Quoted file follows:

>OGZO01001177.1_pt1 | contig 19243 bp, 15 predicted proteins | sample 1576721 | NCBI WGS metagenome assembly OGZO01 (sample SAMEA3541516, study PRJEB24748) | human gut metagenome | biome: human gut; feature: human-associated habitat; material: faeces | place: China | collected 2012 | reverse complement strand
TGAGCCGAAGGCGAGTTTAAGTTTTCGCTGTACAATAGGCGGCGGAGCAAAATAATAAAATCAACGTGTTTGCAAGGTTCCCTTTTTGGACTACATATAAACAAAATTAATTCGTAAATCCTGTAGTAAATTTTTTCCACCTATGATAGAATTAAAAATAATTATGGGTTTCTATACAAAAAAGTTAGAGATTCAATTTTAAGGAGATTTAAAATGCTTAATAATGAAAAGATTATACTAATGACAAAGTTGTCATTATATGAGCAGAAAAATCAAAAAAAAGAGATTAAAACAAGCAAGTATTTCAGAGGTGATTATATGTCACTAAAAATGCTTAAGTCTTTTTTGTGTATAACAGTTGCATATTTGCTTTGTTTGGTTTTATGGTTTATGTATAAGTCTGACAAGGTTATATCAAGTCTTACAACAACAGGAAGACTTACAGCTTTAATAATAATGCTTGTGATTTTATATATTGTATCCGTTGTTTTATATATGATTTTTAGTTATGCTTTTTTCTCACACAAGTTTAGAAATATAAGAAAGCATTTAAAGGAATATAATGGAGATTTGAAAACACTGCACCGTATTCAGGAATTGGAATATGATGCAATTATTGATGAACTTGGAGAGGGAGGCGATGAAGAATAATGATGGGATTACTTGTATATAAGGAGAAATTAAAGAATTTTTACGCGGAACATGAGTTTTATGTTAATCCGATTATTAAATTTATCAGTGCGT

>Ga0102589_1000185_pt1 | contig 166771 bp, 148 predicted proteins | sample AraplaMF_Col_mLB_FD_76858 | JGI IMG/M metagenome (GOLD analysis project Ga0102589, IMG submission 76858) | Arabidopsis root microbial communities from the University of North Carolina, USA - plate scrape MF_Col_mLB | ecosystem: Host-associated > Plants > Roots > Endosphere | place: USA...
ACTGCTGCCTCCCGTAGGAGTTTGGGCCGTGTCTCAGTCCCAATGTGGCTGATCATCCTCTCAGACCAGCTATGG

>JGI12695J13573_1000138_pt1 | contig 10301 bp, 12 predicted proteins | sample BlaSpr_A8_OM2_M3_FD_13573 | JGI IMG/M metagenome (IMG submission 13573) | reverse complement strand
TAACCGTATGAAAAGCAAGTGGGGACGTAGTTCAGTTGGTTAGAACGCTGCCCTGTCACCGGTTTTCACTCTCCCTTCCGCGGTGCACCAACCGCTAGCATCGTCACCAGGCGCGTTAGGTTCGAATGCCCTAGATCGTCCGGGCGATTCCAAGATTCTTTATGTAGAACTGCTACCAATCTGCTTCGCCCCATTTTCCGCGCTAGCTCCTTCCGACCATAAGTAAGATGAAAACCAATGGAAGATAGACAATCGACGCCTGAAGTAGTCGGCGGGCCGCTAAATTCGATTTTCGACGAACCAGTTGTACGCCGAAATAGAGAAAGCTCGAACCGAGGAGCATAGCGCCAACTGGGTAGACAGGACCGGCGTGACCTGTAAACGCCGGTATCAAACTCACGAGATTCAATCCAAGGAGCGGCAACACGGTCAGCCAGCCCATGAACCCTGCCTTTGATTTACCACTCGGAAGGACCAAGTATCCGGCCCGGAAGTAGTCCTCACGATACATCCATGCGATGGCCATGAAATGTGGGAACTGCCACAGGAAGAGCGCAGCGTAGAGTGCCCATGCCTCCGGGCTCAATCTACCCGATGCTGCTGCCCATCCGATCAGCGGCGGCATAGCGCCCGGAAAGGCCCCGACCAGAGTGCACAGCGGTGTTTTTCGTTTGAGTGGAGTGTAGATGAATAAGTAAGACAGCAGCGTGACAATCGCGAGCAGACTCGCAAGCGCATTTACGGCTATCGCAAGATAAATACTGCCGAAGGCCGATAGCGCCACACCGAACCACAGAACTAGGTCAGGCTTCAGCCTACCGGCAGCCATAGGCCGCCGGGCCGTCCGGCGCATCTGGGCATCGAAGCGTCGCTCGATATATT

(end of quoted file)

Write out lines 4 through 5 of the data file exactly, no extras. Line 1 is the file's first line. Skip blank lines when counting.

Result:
ACTGCTGCCTCCCGTAGGAGTTTGGGCCGTGTCTCAGTCCCAATGTGGCTGATCATCCTCTCAGACCAGCTATGG

>JGI12695J13573_1000138_pt1 | contig 10301 bp, 12 predicted proteins | sample BlaSpr_A8_OM2_M3_FD_13573 | JGI IMG/M metagenome (IMG submission 13573) | reverse complement strand